Even if Ferring had adequately plead its " alter ego" theory with the requisite specificity, Reprise and Serenity did not exist when the alleged wrongful conduct by Fein and Nardi occurred, nor did they exist when Fein or Nardi assumed the contractual or common law duties creating the requisite relationship to state a claim. See WorldCom Network Servs. v. Polar Communications Corp., 278 A.D.2d 182, 718 N.Y.S.2d 337 (1st Dep't 2000) (evidence that three individuals who formed the original company were thereafter employed by another company is insufficient to infer a relationship between the two companies, much less a relationship sufficiently close to serve as a predicate for the imposition of successor liability); Amalgamated Tr. Union Local 1181, AFL-CIO v. City of New York, 45 A.D.3d 788, 790, 846 N.Y.S.2d 336, (2d Dep't 2007) (Under New York Law, " an assignee or successor will not be bound to the terms of a contract absent an affirmative assumption of the duties under the contract" ). The Court has already recognized that this fundamental defect in Ferring's claims against Reprise and Serenity requires dismissal. (See, e.g., March 18 Order, at 23 (" Counts 4 and 5 assert that Nardi and Fein are obliged to assign patents to Ferring by virtue of associations with Ferring that ended in 2002, several years before Reprise or Serenity were even formed. Thus, Counts 4 and 5 are also dismissed with respect to Reprise or Serenity because Ferring nowhere alleges that Reprise or Serenity had any relationship or obligation to Ferring." ).)

In addition to Ferring's broad assertions of post 2003 conduct with respect to timeliness and its alter ego theory with respect to Fein and Nardi, each of Ferring's specific proposed amended claims also fail to cure the deficiencies as addressed in the March 18 Order, or present any new allegations upon which a valid cause of action could be based. See Lucente v. I.B.M. Corp., 310 F.3d 243, 258 (2d Cir. 2002). Accordingly, a Count by Count discussion of why each amended claim fails follows.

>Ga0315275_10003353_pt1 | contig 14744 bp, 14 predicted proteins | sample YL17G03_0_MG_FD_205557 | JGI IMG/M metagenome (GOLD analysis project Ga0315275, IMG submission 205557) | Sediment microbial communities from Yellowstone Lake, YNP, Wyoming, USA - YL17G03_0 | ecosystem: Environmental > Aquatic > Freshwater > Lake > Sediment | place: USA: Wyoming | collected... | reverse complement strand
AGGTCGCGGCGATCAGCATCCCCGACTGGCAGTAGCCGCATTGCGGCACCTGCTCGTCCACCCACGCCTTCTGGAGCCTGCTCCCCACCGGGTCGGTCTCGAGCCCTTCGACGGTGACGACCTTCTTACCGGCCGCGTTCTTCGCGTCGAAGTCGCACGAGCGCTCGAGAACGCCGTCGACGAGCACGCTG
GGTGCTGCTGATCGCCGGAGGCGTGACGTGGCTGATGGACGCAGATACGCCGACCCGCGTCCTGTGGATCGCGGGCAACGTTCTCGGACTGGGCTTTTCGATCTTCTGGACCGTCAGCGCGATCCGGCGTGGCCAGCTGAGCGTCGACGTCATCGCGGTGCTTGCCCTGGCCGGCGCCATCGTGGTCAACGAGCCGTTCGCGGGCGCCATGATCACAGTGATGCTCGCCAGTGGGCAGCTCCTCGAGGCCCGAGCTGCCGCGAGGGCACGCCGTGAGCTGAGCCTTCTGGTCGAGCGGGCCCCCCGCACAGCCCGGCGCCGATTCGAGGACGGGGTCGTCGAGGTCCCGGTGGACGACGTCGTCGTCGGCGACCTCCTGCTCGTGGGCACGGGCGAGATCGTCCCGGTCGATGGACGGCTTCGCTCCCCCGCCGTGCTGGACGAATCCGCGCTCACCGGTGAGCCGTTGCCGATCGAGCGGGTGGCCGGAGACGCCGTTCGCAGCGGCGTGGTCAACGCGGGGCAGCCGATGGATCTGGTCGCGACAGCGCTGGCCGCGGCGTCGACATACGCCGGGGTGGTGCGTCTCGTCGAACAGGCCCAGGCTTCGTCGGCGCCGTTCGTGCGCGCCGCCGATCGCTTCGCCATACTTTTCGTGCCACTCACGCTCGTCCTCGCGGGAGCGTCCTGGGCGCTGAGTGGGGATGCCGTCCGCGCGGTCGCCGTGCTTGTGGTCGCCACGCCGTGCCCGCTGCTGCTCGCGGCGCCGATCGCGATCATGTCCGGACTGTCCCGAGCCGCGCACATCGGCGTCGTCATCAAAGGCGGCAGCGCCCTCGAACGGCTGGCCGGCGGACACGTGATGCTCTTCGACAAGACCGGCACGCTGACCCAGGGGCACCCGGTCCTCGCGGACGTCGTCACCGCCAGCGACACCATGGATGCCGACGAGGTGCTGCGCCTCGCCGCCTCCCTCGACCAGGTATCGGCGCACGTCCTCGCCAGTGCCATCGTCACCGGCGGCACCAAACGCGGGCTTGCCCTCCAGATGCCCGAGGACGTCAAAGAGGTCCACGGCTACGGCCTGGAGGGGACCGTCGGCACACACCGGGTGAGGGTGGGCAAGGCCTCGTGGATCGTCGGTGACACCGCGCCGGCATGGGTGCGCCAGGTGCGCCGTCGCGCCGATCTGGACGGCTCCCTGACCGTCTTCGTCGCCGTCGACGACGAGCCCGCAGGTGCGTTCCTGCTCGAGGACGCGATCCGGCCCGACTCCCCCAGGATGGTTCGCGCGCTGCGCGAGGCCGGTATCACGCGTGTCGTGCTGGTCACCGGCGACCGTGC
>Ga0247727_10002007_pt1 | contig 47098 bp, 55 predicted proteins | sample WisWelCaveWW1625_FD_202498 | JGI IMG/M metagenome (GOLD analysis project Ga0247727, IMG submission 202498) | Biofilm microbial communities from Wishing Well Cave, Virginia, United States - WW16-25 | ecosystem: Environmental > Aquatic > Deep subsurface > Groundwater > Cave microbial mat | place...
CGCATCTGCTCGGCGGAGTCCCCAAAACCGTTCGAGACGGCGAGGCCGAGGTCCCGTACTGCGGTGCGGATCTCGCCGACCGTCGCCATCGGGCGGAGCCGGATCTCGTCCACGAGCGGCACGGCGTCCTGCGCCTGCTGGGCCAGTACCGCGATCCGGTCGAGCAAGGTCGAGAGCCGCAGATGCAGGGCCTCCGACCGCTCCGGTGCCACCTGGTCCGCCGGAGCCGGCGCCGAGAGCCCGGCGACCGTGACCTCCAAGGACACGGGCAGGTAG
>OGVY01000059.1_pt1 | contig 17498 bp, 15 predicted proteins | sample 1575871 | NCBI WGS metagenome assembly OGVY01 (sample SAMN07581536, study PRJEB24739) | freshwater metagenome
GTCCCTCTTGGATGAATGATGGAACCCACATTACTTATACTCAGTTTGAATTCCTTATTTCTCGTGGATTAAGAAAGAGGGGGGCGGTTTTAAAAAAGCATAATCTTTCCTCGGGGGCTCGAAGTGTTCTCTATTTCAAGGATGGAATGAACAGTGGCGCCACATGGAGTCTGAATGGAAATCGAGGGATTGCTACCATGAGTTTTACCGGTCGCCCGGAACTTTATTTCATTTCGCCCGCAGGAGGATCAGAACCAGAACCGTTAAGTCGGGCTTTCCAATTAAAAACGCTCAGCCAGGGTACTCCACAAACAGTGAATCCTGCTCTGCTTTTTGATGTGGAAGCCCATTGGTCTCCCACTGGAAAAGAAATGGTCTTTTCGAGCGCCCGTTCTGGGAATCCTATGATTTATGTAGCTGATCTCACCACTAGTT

I. Counts 4 and 5 (Patent Ownership) Remain Time-Barred and are in any event Meritless

Plaintiffs' have realleged counts 4 and 5, seeking ownership of patents-in-suit, asserting

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that as amended the claims would sound in replevin, and that their limitations period did not begin to run until early 2012, when there was " demand and refusal." (See Pl. Br. (Dkt. 71) at 6-7, 24.)

Counts 4 and 5 have already twice been dismissed with prejudice. (See Mar. 18 Order at 23-24 (" Count 4 sounds in breach of contract, not replevin, . . . ." ) (emphasis added); id. at 25-26 (Claim 5 accrued in 2003, not at demand-and-refusal); see also Aug. 5 Order (denying motion for reconsideration, which included replevin argument).) Dismissal " with prejudice . . . signifies that the court intended to dismiss the action 'on the merits,'" and " bring the action to final conclusion." Yonkers Constr. v. Port Auth., 93 N.Y.2d 375, 380, 712 N.E.2d 678, 690 N.Y.S.2d 512 (1999).